This post is a response to Chris Leach’s invitation to write 500 words about Rethinking the ICT curriculum. Others including Miles Berry and @grumbledook have also blogged their thoughts.

Chris is also hosting an event where we can come together to share ideas and thoughts. Details can be found here. My comments below relate only to the primary curriculum as that is what I do! (it’s also over 500 words, but hey…)

Writing about my thoughts for changing ICT is a difficult process. On one hand I think that there isn’t much to change, after all we can teach ‘anything we like’ at the moment. I’ve taught children to make greenscreen videos, we’ve discussed and used Twitter in the classroom, we’ve Skype-d with Santa and we make our own games and we haven’t been chastised for this. We weren’t really following the National Curriculum, but all of those things we’ve done can be linked if you try hard enough. On the other hand, we need to do something about the schools who ‘do Office’.

I’ve written before about changing my ICT curriculum and to be honest, all of it can be covered under the current National Curriculum and all of it can still be used under whatever new curriculum comes out. I just looked at what I would want my learners to have. I want them to know that there are a range of tools out there that do the same job, or different jobs or a bit of a mixture. I try to include ‘new’ stuff like blogging as well as traditional stuff like ‘being able to do a presentation’. But when we present we work on how to present and not just how to add animation and effects. It’s all very subtle changes but that’s what will work. My planning is slowly moving on to – I don’t think it’s groundbreaking, but it might help someone.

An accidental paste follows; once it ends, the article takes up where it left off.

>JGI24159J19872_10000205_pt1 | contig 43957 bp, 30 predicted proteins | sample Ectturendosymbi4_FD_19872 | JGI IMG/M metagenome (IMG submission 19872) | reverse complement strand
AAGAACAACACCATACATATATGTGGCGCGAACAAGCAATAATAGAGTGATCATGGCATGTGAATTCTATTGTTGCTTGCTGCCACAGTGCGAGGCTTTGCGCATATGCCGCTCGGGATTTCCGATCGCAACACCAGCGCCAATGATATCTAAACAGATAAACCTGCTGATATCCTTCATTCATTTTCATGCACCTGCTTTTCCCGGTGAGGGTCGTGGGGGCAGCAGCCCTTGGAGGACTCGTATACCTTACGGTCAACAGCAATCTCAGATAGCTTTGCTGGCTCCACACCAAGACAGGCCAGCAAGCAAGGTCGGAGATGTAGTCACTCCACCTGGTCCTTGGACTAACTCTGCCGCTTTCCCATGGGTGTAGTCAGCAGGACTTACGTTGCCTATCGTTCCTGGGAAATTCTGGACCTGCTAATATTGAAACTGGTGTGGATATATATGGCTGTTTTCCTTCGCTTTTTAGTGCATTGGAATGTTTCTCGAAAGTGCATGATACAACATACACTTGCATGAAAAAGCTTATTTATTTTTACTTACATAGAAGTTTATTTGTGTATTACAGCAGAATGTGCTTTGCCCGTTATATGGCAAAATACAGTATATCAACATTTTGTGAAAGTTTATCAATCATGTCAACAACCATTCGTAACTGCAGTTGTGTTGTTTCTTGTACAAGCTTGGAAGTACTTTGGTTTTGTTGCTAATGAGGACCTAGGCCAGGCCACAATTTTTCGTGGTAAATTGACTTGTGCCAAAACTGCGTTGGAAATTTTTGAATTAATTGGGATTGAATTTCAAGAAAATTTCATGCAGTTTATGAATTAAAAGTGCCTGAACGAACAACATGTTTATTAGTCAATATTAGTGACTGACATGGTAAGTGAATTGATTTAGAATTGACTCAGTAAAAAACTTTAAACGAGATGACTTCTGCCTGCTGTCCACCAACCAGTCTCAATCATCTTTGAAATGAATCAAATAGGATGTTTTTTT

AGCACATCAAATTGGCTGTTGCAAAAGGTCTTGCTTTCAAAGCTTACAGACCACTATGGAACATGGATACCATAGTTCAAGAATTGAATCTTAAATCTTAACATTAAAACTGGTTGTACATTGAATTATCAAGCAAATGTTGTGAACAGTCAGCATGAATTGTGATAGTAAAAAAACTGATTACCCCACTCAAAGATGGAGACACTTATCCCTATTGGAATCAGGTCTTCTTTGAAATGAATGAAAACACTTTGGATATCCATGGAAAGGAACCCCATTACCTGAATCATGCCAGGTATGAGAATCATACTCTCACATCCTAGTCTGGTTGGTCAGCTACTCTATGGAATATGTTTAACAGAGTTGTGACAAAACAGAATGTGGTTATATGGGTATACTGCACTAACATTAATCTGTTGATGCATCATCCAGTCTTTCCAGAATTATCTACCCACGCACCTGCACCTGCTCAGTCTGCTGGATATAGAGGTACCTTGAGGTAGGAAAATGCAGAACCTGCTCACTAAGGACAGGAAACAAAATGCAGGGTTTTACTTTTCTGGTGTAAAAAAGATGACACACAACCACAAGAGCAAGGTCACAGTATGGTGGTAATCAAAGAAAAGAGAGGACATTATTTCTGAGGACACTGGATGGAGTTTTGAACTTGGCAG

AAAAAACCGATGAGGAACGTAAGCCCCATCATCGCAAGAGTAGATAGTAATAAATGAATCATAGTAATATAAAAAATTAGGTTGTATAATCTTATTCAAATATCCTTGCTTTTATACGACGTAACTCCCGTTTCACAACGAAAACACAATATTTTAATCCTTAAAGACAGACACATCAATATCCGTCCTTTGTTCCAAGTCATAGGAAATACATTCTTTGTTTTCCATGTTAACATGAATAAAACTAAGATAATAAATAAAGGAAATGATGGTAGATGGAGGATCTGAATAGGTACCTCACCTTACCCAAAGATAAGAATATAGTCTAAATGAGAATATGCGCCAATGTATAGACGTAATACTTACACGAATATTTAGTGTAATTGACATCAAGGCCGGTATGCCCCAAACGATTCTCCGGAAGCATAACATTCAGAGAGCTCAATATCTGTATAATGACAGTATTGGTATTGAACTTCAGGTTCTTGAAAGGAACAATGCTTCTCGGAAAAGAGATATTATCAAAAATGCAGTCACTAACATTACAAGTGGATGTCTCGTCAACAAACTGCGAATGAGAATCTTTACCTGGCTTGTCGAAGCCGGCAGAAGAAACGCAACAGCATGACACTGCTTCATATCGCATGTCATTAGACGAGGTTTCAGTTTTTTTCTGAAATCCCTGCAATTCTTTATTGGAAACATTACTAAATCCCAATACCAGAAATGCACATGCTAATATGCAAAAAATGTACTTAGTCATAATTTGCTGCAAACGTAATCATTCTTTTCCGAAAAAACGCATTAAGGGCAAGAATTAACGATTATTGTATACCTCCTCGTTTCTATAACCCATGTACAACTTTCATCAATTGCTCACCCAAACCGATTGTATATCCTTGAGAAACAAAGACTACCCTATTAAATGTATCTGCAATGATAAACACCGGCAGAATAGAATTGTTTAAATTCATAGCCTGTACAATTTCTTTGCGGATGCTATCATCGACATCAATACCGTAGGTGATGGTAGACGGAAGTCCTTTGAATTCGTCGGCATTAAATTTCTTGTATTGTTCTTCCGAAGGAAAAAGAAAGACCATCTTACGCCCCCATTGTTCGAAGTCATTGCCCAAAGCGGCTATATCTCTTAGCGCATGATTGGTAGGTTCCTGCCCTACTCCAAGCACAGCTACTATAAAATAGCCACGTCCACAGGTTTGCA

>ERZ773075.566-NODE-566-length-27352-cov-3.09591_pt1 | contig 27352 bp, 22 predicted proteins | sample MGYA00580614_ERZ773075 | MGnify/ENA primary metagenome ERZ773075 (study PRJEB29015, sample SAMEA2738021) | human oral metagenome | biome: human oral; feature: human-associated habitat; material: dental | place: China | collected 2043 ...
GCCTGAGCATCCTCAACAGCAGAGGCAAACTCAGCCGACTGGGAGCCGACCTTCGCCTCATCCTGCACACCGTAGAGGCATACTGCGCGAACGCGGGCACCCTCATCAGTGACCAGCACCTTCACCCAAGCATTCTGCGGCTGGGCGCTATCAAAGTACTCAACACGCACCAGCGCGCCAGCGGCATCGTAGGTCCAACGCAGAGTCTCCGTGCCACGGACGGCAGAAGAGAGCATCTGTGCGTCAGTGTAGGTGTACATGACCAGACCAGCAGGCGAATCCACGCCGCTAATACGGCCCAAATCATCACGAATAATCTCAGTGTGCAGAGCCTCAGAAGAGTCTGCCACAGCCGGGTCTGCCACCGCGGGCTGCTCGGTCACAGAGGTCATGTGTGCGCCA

I don’t buy into this current craze of wanting a huge emphasis on coding and programming in the curriculum. Yes it should be included, but it shouldn’t be the main driver. Children today want instant results and the thought of spending hours writing lines of code before seeing an end product would bore many of them, and their teachers. We use 2Do It Yourself which is a fabulous way of including game design with a bit of coding as it gives the children a graphical view of their game instantly. They can design it, try it our and refine it as they need to. For us, this is the building block before they move on to Scratch and Kodu.

Another problem is the staff. Teachers are worried that they need to know how everything works before the children can use it. How many teachers in a normal school would want to learn programming to then pass it on to the children? Now in an ideal world the teachers would be happy not knowing how something worked and giving the children the chance to explore and learn for themselves, but we all know that this doesn’t happen. One day maybe, but we’re not there yet.

Also, people often say “my 3year old can use my ipad, but at school he won’t be near a computer til he’s 6” or whatever are missing the point. Yes your children can use a device, but in school we often just have PCs. Until schools have a range of devices to allow children a chance to explore different things, we will be ‘stuck’ with using PCs. And why don’t we have a range of devices? Often it is money. However I know a school that has bought a whole set of ipod touches but isn’t letting the staff or children use them yet until the staff are trained. Again it comes back to staff confidence which the more I think about it, the more I think that it could be the biggest issue.

How do we get our staff confident and comfortable trying new things?

How do we get them willing to let the children potentially fail first, and then succeed later?

How do we keep them informed of new developments and new websites to help them? Many of them won’t go on Twitter (I’m the only one in my school on it)

In this time of change and uncertainty, I don’t worry about schools with people like me, leading the ICT and finding out about new ideas. I worry about schools like the one I visited last week. They had very recently had an ICT inspection from Ofsted who has graded them good with outstanding features for ICT yet when I spoke to the children about ICT they said we ‘do Word, PowerPoint, Excel and sometimes if we’re good, drawing’. Those are the schools that we need to support and focus on. They need to be shown the light and shown the way forward.

How do we do that?

I don’t know. Answers on a postcard…oh wait, stamps have gone up in price, just comment below. It’ll be free.